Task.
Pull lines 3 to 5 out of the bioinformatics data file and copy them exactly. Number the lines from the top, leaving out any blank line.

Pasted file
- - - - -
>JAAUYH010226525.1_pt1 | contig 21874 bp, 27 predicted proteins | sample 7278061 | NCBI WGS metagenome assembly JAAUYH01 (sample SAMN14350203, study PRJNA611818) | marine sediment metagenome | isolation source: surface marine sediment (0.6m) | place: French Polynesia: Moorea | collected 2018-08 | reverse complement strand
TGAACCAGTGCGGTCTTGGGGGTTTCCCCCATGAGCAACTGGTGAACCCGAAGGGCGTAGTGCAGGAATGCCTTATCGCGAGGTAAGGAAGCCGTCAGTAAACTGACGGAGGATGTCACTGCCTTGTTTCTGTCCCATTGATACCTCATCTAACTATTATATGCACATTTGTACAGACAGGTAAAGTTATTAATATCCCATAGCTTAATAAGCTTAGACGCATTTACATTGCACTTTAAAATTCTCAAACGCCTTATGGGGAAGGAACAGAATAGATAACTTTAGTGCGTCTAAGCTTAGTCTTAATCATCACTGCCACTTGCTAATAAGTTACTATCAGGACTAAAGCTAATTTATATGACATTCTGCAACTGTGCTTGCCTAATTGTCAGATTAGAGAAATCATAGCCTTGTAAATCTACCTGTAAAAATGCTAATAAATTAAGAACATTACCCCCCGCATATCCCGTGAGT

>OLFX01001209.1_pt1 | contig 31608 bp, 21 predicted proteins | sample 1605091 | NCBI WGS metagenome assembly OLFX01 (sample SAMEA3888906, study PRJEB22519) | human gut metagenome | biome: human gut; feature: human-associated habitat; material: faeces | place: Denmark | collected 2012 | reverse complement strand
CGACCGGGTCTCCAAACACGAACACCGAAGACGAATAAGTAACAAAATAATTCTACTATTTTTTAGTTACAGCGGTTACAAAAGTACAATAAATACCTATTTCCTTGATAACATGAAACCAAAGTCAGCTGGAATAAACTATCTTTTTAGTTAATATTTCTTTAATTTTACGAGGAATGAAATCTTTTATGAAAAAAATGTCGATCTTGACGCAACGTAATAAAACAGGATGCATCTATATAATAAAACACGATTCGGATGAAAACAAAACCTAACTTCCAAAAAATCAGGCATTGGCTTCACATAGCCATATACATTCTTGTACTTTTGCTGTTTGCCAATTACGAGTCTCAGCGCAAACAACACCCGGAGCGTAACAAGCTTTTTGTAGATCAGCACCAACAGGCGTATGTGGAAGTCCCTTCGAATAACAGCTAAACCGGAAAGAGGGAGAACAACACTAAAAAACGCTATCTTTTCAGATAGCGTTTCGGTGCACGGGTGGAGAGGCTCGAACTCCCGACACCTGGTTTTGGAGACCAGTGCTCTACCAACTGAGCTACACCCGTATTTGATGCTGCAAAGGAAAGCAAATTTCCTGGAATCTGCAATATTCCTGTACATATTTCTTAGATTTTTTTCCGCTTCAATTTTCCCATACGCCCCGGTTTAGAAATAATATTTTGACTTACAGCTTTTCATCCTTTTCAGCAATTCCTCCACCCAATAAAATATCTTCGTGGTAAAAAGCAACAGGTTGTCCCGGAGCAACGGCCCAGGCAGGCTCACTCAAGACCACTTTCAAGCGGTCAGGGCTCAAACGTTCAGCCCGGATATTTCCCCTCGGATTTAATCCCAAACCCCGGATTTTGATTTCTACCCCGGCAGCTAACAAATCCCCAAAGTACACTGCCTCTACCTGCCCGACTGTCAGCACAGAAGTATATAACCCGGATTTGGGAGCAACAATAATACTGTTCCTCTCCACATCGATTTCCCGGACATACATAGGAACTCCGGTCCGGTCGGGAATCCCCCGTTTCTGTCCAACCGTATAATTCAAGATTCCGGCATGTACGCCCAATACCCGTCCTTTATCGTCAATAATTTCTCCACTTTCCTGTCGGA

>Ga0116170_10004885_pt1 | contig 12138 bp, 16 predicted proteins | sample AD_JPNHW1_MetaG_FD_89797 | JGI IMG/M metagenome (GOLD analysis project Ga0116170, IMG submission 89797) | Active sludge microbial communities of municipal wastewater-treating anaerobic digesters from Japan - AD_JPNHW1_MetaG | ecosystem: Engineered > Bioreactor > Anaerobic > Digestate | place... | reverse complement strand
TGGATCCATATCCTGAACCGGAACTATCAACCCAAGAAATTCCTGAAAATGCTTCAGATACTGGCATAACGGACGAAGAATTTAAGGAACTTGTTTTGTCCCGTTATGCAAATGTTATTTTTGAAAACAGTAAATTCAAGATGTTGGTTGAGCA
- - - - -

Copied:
>OLFX01001209.1_pt1 | contig 31608 bp, 21 predicted proteins | sample 1605091 | NCBI WGS metagenome assembly OLFX01 (sample SAMEA3888906, study PRJEB22519) | human gut metagenome | biome: human gut; feature: human-associated habitat; material: faeces | place: Denmark | collected 2012 | reverse complement strand
CGACCGGGTCTCCAAACACGAACACCGAAGACGAATAAGTAACAAAATAATTCTACTATTTTTTAGTTACAGCGGTTACAAAAGTACAATAAATACCTATTTCCTTGATAACATGAAACCAAAGTCAGCTGGAATAAACTATCTTTTTAGTTAATATTTCTTTAATTTTACGAGGAATGAAATCTTTTATGAAAAAAATGTCGATCTTGACGCAACGTAATAAAACAGGATGCATCTATATAATAAAACACGATTCGGATGAAAACAAAACCTAACTTCCAAAAAATCAGGCATTGGCTTCACATAGCCATATACATTCTTGTACTTTTGCTGTTTGCCAATTACGAGTCTCAGCGCAAACAACACCCGGAGCGTAACAAGCTTTTTGTAGATCAGCACCAACAGGCGTATGTGGAAGTCCCTTCGAATAACAGCTAAACCGGAAAGAGGGAGAACAACACTAAAAAACGCTATCTTTTCAGATAGCGTTTCGGTGCACGGGTGGAGAGGCTCGAACTCCCGACACCTGGTTTTGGAGACCAGTGCTCTACCAACTGAGCTACACCCGTATTTGATGCTGCAAAGGAAAGCAAATTTCCTGGAATCTGCAATATTCCTGTACATATTTCTTAGATTTTTTTCCGCTTCAATTTTCCCATACGCCCCGGTTTAGAAATAATATTTTGACTTACAGCTTTTCATCCTTTTCAGCAATTCCTCCACCCAATAAAATATCTTCGTGGTAAAAAGCAACAGGTTGTCCCGGAGCAACGGCCCAGGCAGGCTCACTCAAGACCACTTTCAAGCGGTCAGGGCTCAAACGTTCAGCCCGGATATTTCCCCTCGGATTTAATCCCAAACCCCGGATTTTGATTTCTACCCCGGCAGCTAACAAATCCCCAAAGTACACTGCCTCTACCTGCCCGACTGTCAGCACAGAAGTATATAACCCGGATTTGGGAGCAACAATAATACTGTTCCTCTCCACATCGATTTCCCGGACATACATAGGAACTCCGGTCCGGTCGGGAATCCCCCGTTTCTGTCCAACCGTATAATTCAAGATTCCGGCATGTACGCCCAATACCCGTCCTTTATCGTCAATAATTTCTCCACTTTCCTGTCGGA

>Ga0116170_10004885_pt1 | contig 12138 bp, 16 predicted proteins | sample AD_JPNHW1_MetaG_FD_89797 | JGI IMG/M metagenome (GOLD analysis project Ga0116170, IMG submission 89797) | Active sludge microbial communities of municipal wastewater-treating anaerobic digesters from Japan - AD_JPNHW1_MetaG | ecosystem: Engineered > Bioreactor > Anaerobic > Digestate | place... | reverse complement strand